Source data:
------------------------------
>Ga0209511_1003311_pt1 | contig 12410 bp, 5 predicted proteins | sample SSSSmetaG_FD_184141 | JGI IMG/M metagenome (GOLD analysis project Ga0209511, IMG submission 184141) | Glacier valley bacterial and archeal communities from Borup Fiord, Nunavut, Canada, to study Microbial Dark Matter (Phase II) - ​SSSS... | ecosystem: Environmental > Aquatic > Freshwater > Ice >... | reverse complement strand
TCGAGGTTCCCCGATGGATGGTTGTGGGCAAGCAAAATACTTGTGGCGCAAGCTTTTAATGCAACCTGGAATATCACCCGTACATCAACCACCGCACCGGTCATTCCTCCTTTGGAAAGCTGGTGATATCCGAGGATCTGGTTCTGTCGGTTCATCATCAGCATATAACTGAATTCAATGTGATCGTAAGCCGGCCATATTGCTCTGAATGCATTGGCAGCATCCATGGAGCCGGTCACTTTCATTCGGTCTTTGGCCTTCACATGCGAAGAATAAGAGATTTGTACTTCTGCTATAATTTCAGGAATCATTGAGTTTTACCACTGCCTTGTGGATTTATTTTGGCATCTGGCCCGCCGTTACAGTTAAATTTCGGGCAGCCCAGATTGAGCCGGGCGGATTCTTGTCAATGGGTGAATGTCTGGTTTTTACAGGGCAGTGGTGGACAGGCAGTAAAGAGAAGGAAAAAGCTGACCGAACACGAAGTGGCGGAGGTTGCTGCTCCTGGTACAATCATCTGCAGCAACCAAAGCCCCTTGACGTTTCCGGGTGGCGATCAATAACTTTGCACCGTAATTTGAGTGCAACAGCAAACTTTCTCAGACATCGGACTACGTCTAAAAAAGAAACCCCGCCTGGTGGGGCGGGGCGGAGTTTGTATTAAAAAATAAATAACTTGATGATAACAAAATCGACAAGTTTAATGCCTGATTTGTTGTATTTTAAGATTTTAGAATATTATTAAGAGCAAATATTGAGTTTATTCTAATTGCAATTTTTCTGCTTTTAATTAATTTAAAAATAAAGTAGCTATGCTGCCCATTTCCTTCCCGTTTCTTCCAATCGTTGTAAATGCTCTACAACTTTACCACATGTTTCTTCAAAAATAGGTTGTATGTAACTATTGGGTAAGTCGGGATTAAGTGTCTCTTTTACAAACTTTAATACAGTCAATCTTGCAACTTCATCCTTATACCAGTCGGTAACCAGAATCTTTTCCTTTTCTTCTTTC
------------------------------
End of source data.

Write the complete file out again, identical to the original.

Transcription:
>Ga0209511_1003311_pt1 | contig 12410 bp, 5 predicted proteins | sample SSSSmetaG_FD_184141 | JGI IMG/M metagenome (GOLD analysis project Ga0209511, IMG submission 184141) | Glacier valley bacterial and archeal communities from Borup Fiord, Nunavut, Canada, to study Microbial Dark Matter (Phase II) - ​SSSS... | ecosystem: Environmental > Aquatic > Freshwater > Ice >... | reverse complement strand
TCGAGGTTCCCCGATGGATGGTTGTGGGCAAGCAAAATACTTGTGGCGCAAGCTTTTAATGCAACCTGGAATATCACCCGTACATCAACCACCGCACCGGTCATTCCTCCTTTGGAAAGCTGGTGATATCCGAGGATCTGGTTCTGTCGGTTCATCATCAGCATATAACTGAATTCAATGTGATCGTAAGCCGGCCATATTGCTCTGAATGCATTGGCAGCATCCATGGAGCCGGTCACTTTCATTCGGTCTTTGGCCTTCACATGCGAAGAATAAGAGATTTGTACTTCTGCTATAATTTCAGGAATCATTGAGTTTTACCACTGCCTTGTGGATTTATTTTGGCATCTGGCCCGCCGTTACAGTTAAATTTCGGGCAGCCCAGATTGAGCCGGGCGGATTCTTGTCAATGGGTGAATGTCTGGTTTTTACAGGGCAGTGGTGGACAGGCAGTAAAGAGAAGGAAAAAGCTGACCGAACACGAAGTGGCGGAGGTTGCTGCTCCTGGTACAATCATCTGCAGCAACCAAAGCCCCTTGACGTTTCCGGGTGGCGATCAATAACTTTGCACCGTAATTTGAGTGCAACAGCAAACTTTCTCAGACATCGGACTACGTCTAAAAAAGAAACCCCGCCTGGTGGGGCGGGGCGGAGTTTGTATTAAAAAATAAATAACTTGATGATAACAAAATCGACAAGTTTAATGCCTGATTTGTTGTATTTTAAGATTTTAGAATATTATTAAGAGCAAATATTGAGTTTATTCTAATTGCAATTTTTCTGCTTTTAATTAATTTAAAAATAAAGTAGCTATGCTGCCCATTTCCTTCCCGTTTCTTCCAATCGTTGTAAATGCTCTACAACTTTACCACATGTTTCTTCAAAAATAGGTTGTATGTAACTATTGGGTAAGTCGGGATTAAGTGTCTCTTTTACAAACTTTAATACAGTCAATCTTGCAACTTCATCCTTATACCAGTCGGTAACCAGAATCTTTTCCTTTTCTTCTTTC